Want the dirt on what makes Oktoberfest so special? The United States Geological Survey is pouring it on pretty thick in a recent blog post.
Larding up the blogosphere with relevant, eyeball-grabbing content is a demanding gig. But, as the U.S. Forest Service recently discovered , hitching one’s public relations wagon to cultural events in today’s hyper-partisan environment can quickly lead one’s messaging wildly off course, as Smokey Bear found out when attempting to dispense some fire-safety/s'mores advice.
For while we here at HOH can appreciate writer Ethan Alpern’s shoutout to the humble hop plant — “Hops plays an important role in the flavor of beer,” he counsels — others might view it as a tacit endorsement of binge drinking.
Likewise, latching onto the historical nature of the holiday — “October 12, 1810, was the royal event of the year, when all citizens of Munich, Germany, attended the wedding of Bavarian Crown Prince Ludwig (later to become King Ludwig I) and his bride, Princess Therese of Saxony-Hildburghausen,” Alpern recounts — might be interpreted as encouraging more people to embrace the spirit of the season by donning the crime against humanity known as lederhosen.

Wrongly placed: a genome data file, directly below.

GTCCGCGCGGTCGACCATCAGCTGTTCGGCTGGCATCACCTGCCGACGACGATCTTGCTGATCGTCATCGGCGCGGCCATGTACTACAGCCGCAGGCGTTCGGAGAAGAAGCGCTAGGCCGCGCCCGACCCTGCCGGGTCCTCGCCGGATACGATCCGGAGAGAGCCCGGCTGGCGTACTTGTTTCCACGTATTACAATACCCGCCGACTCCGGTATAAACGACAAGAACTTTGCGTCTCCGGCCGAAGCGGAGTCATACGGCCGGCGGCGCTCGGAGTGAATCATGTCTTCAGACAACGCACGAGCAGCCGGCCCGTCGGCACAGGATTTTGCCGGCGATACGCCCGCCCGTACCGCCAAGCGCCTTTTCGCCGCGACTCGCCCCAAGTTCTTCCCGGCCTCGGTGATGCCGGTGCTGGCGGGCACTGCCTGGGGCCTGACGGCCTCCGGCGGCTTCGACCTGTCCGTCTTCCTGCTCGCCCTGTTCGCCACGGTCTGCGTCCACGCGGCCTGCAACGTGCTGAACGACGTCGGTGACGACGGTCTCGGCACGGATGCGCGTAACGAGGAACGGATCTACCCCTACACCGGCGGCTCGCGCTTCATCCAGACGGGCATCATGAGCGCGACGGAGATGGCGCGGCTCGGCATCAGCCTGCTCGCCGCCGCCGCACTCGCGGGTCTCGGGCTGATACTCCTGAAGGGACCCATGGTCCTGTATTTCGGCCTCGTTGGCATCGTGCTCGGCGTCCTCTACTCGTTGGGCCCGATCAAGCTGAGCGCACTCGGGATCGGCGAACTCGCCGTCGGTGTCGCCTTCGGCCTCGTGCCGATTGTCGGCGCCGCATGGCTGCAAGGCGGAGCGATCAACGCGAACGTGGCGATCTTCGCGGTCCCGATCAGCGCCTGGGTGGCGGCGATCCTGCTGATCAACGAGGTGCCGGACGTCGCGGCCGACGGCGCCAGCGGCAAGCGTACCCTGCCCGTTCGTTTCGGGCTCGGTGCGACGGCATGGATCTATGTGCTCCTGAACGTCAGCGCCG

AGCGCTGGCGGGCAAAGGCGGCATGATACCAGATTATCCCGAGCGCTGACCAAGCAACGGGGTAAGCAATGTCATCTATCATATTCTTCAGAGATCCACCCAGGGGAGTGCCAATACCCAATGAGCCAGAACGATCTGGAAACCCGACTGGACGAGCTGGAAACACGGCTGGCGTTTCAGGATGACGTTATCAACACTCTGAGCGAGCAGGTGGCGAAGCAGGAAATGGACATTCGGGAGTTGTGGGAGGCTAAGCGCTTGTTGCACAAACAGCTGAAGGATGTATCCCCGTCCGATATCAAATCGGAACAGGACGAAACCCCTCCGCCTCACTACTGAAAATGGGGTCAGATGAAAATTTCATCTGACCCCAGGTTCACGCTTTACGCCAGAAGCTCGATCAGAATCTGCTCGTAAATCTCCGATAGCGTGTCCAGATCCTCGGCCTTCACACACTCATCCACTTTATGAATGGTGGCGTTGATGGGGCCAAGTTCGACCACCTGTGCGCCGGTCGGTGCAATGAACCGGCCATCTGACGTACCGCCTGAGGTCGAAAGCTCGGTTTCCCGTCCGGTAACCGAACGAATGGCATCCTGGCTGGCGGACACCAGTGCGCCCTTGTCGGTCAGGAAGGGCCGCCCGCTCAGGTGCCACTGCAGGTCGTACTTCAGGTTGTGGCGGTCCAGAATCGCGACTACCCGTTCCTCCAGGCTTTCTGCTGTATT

Even a seemingly innocuous statement about the diatomaceous earth content of planting sites — “The better the drainage, the more concentrated flavor can be,” Alpern explains — could be misconstrued as embracing hardier, more potent distilling agents, which would, quite naturally, lead to bolder, potentially mind-altering adult beverages.
“Whether you’re celebrating Oktoberfest with a cold pumpkin-spiced beer or a glass of red wine, make sure to learn some science with every sip,” Alpern implores readers.
Here’s hoping this little foray into “fun with the daily calendar” doesn’t devolve into the death of the USGS blog.
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